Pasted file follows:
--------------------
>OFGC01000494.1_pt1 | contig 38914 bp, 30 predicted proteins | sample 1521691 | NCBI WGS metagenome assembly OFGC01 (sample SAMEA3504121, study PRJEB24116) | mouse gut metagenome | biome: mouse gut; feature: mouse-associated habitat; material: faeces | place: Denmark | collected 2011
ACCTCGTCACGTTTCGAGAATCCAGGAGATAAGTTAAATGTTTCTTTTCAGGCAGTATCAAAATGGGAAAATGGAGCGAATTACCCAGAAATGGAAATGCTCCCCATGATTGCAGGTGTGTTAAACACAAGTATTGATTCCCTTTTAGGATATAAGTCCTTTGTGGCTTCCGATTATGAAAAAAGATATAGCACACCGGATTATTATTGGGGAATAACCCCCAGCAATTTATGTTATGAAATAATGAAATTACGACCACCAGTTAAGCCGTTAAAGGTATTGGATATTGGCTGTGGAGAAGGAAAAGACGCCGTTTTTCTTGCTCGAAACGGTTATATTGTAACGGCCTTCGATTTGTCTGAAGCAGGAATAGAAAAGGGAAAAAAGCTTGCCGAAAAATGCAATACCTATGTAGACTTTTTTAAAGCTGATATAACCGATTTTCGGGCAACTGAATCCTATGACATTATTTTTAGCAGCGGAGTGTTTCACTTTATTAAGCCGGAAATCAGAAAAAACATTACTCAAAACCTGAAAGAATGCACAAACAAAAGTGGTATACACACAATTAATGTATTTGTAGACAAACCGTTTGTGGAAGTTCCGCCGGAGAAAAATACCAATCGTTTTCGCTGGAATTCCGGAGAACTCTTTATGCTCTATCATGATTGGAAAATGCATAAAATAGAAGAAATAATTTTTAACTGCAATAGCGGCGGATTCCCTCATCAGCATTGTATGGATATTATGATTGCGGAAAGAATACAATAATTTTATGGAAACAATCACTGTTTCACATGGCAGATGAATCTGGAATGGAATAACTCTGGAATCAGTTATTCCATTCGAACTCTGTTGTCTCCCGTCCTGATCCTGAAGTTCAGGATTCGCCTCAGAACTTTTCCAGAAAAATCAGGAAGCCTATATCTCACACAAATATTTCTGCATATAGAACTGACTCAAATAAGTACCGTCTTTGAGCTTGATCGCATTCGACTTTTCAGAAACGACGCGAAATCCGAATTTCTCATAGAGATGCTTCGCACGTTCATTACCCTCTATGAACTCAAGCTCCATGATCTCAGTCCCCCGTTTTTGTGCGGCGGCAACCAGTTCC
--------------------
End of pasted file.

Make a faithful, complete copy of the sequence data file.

>OFGC01000494.1_pt1 | contig 38914 bp, 30 predicted proteins | sample 1521691 | NCBI WGS metagenome assembly OFGC01 (sample SAMEA3504121, study PRJEB24116) | mouse gut metagenome | biome: mouse gut; feature: mouse-associated habitat; material: faeces | place: Denmark | collected 2011
ACCTCGTCACGTTTCGAGAATCCAGGAGATAAGTTAAATGTTTCTTTTCAGGCAGTATCAAAATGGGAAAATGGAGCGAATTACCCAGAAATGGAAATGCTCCCCATGATTGCAGGTGTGTTAAACACAAGTATTGATTCCCTTTTAGGATATAAGTCCTTTGTGGCTTCCGATTATGAAAAAAGATATAGCACACCGGATTATTATTGGGGAATAACCCCCAGCAATTTATGTTATGAAATAATGAAATTACGACCACCAGTTAAGCCGTTAAAGGTATTGGATATTGGCTGTGGAGAAGGAAAAGACGCCGTTTTTCTTGCTCGAAACGGTTATATTGTAACGGCCTTCGATTTGTCTGAAGCAGGAATAGAAAAGGGAAAAAAGCTTGCCGAAAAATGCAATACCTATGTAGACTTTTTTAAAGCTGATATAACCGATTTTCGGGCAACTGAATCCTATGACATTATTTTTAGCAGCGGAGTGTTTCACTTTATTAAGCCGGAAATCAGAAAAAACATTACTCAAAACCTGAAAGAATGCACAAACAAAAGTGGTATACACACAATTAATGTATTTGTAGACAAACCGTTTGTGGAAGTTCCGCCGGAGAAAAATACCAATCGTTTTCGCTGGAATTCCGGAGAACTCTTTATGCTCTATCATGATTGGAAAATGCATAAAATAGAAGAAATAATTTTTAACTGCAATAGCGGCGGATTCCCTCATCAGCATTGTATGGATATTATGATTGCGGAAAGAATACAATAATTTTATGGAAACAATCACTGTTTCACATGGCAGATGAATCTGGAATGGAATAACTCTGGAATCAGTTATTCCATTCGAACTCTGTTGTCTCCCGTCCTGATCCTGAAGTTCAGGATTCGCCTCAGAACTTTTCCAGAAAAATCAGGAAGCCTATATCTCACACAAATATTTCTGCATATAGAACTGACTCAAATAAGTACCGTCTTTGAGCTTGATCGCATTCGACTTTTCAGAAACGACGCGAAATCCGAATTTCTCATAGAGATGCTTCGCACGTTCATTACCCTCTATGAACTCAAGCTCCATGATCTCAGTCCCCCGTTTTTGTGCGGCGGCAACCAGTTCC